As a hunting and outdoor photographer, getting the shot isn’t just about when the trigger is pulled or an arrow is loosed. It’s about telling the whole story – focusing on moments that highlight the challenges and emotions of the process.
I’ve photographed adventures across the country and as remote as the southernmost tip of South America. Each trip presents its own set of challenges, both in the moment with my camera and in the preparation process. It is essential that I am equipped with all the right tools for any situation that may present itself. My most recent trip to photograph a Wyoming pronghorn antelope hunt demanded perfect preparation.
Pronghorns are the fastest land animal in North America. Couple their speed with their incredible eyesight, and you have a mammal that is seemingly impossible to get close to – let alone photograph well. It takes stealth and a lot of patience to close the gap.
Knowing close encounters can be fleeting and far between, I brought a small arsenal of camera lenses ranging from wide angles to large telephoto lenses. I try to have two camera bodies handy at all times, one with a zoom lens and another with a wide lens. This combination helps me capture moments as they play out at any distance. On this trip, the weather was so limiting that there were times when it was impossible to have a camera out due to all of the precipitation. I knew that when the opportunity came to get the shot, I had to be laser-focused.
Fall in Wyoming, or anywhere in the West, is unpredictable. Average days are mild, but there are often days of extreme fluctuation. The weather changed right before our arrival in Wyoming, where we were welcomed with windy, cold, and wet conditions. The first hours after arriving were devoted to organizing gear and checking zeros at the range. The hunters set up their rifles as I dialed in how I was going to pack my camera gear around for the next few days. My goal was to be able to move fast and have as many options at my fingertips as possible.
Over the course of the five-day hunt, we had one day of dry weather; the other four tried to beat us down with freezing rain, high winds, and snow. We split our days between trekking the country and long periods of sitting, watching, and waiting in search of pronghorn.
Documenting adventures outdoors, especially hunting, is a trial in patience and your ability to adapt and react. Wild animals don’t care if you get the best angle, and the environment throws you constant variables that push your limits as a photographer.
You must constantly be aware of your surroundings, your subjects, both human or otherwise, and how the scenario is unfolding. Shooting in manual mode is a must. Changes in the landscape and lighting create scenarios where you’ll need to change shutter speed, ISO, and aperture on-the-fly. The playing field is ever-changing, which makes it necessary to know your gear and know it well.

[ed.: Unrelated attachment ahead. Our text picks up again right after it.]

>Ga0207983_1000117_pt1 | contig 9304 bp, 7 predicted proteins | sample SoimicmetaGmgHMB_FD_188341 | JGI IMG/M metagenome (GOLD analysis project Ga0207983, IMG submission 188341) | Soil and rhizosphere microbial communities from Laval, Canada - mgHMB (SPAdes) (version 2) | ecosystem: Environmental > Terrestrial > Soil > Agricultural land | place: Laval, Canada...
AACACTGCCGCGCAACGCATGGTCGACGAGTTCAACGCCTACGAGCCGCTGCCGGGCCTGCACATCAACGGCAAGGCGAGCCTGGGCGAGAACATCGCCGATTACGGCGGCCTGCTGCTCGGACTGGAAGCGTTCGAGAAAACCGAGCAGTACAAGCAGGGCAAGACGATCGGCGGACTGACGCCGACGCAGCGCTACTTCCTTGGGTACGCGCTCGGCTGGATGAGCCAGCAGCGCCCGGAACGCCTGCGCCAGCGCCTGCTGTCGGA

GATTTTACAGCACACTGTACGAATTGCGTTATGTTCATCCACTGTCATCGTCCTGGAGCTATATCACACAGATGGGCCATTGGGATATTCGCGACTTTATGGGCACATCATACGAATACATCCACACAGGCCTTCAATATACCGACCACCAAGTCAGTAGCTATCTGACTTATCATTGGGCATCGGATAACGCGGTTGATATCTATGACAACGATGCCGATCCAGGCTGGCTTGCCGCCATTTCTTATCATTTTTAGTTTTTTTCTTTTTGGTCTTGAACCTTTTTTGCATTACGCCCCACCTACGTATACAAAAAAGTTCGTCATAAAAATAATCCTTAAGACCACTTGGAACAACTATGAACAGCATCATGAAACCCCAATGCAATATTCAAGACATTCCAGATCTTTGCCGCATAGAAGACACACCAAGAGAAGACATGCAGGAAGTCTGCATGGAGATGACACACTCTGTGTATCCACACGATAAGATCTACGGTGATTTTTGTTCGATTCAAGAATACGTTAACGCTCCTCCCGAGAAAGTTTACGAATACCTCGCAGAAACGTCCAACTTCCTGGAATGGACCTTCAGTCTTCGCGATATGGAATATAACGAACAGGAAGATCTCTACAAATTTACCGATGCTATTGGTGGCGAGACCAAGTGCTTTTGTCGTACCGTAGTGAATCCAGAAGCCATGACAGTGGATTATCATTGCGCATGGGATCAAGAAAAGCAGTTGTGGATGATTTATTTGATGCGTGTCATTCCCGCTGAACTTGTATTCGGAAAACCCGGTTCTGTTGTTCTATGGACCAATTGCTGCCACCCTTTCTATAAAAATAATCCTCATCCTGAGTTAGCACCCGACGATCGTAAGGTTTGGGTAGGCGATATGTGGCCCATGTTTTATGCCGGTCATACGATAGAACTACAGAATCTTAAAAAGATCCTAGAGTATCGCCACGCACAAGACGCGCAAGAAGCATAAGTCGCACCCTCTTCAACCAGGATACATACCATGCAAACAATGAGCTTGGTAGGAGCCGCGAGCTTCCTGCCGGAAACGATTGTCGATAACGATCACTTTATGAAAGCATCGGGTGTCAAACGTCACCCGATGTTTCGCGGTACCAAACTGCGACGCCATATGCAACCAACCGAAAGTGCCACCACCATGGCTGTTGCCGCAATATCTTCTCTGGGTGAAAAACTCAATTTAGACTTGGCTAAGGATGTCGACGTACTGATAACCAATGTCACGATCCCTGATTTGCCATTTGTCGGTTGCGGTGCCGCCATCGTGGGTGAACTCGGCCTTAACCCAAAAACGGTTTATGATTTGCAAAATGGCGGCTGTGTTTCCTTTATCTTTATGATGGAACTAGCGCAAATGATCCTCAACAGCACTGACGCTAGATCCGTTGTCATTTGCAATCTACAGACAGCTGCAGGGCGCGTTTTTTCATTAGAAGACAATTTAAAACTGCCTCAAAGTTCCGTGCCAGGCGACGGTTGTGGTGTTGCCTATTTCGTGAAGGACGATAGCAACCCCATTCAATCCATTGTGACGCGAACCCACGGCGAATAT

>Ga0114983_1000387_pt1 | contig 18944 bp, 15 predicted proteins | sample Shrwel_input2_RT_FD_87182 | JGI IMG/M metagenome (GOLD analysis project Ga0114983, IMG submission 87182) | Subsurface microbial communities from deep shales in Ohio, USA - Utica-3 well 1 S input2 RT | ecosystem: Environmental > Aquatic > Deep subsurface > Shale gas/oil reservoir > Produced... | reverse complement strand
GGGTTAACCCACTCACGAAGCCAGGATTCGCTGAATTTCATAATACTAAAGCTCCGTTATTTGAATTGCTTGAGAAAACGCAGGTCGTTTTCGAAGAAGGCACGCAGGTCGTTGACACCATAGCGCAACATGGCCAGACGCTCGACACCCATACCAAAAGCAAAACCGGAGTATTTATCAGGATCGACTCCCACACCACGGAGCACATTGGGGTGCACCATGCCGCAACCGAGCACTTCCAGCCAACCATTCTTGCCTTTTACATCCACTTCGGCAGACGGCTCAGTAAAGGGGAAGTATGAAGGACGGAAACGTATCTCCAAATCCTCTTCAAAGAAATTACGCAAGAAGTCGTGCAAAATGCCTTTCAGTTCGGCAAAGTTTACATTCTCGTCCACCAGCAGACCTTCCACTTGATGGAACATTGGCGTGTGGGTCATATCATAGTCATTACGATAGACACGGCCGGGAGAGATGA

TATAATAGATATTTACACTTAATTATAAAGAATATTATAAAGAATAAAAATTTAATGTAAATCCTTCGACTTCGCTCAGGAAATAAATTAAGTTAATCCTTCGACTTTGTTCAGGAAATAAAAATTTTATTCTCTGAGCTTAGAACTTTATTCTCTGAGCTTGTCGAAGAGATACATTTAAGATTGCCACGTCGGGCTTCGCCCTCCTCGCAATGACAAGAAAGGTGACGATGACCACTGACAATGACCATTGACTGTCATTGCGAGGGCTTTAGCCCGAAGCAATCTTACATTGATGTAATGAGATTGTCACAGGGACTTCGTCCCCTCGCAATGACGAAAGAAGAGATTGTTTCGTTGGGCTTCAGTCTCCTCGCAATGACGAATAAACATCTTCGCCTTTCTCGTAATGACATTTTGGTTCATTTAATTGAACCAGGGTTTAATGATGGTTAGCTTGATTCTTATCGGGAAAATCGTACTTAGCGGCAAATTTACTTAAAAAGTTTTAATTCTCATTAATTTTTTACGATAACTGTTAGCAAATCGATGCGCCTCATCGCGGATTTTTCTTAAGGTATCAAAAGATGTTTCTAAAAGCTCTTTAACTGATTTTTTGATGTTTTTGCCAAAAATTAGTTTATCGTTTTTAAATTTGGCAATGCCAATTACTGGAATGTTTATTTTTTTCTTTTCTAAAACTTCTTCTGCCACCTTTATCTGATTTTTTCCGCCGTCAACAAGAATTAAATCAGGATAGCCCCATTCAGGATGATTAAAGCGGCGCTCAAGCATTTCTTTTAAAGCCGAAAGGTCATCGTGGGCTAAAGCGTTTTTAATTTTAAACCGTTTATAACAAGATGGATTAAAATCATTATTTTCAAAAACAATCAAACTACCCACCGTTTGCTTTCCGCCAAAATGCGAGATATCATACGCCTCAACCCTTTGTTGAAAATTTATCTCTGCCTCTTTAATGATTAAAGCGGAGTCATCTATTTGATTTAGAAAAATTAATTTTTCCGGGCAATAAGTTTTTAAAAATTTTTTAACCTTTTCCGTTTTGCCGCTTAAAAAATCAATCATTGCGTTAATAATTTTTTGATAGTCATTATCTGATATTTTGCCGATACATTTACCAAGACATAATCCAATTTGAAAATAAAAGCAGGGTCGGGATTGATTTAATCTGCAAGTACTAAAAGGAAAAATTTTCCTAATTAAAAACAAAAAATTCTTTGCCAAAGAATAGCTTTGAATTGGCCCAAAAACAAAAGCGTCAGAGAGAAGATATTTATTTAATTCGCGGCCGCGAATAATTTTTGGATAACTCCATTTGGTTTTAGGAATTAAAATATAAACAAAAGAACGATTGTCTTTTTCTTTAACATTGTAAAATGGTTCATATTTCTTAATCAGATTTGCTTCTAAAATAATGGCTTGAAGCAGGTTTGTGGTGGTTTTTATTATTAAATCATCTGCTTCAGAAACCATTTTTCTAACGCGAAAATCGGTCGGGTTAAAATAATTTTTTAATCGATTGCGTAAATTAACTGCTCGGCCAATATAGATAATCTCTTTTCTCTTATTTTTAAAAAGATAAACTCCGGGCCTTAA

After several long, cold days with many failed attempts, all but one of the hunters filled their tags. On the last day of the hunt, we decided to try a new area that was not easily accessible and had low hunting pressure. There was a piece of public land on the backside of a large lake that was only accessible by boat.
Getting thrown around a small aluminum boat at 30mph with water splashing in from all sides, while being pelted by freezing rain isn’t ideal for camera equipment. Determined, I wrapped a big plastic bag around the housing and shot photos with only the lens filter exposed. Enduring the conditions through the final day of the hunt, the last hunter was finally able to harvest an antelope. Over the course of the trip, I was also able to capture different parts of their individual hunts, making this trip a success for both the hunters and for me as a photographer.
Documenting passionate hunters is a genuine pleasure for me. I am also a hunter, so I apply what I learn in the field as a hunter to my job as a photographer and vice versa. There are many similarities between shooting a camera on a hunt and targeting game with a bow or gun. They both test patience and require putting the puzzle pieces together to be successful. Each pursuit provides a unique experience.
I feel that my outdoor photography endeavors come with a responsibility to showcase the heritage, ethics, and respect for nature that true sportsmen have. These are the pillars of our hunting heritage and are imperative to maintaining it for generations to come.
Cotton Carrier G3 Snapshot Camera Holster
CANON 5D Mark IV
CANON 5D Mark III
Canon EF 24-70mm f/2.8L II USM Lens
Canon EF 16-35mm f/2.8L II USM Lens
Canon EF 50mm f/1.2 L USM Lens
Sigma 150-500mm f/5-6.3 Lens
Dark Energy Poseidon 10,000mah Portable Charger
Author: Jess DeLorenzo
Jess is a passionate outdoorsman based in Eastern Pennsylvania, where she can be found with a bow, rod, or camera in hand. She runs DeLorenzo Photography and partners with Latendresse Media Collective, two award-winning businesses, in addition to running StickersThatStick.com with her husband, Mark. She is a photographer, field tester and ambassador for Sitka Gear, GORE Hunting and Fishing Technician of six years, and contributes to Team Mathew’s. Jess is a member of several conservation groups and serves as a committee member for the Pennsylvania chapter of Backcountry Hunters & Anglers. When she isn’t developing creative solutions for clients, she is busy living life with her daughter and husband outdoors as much as possible.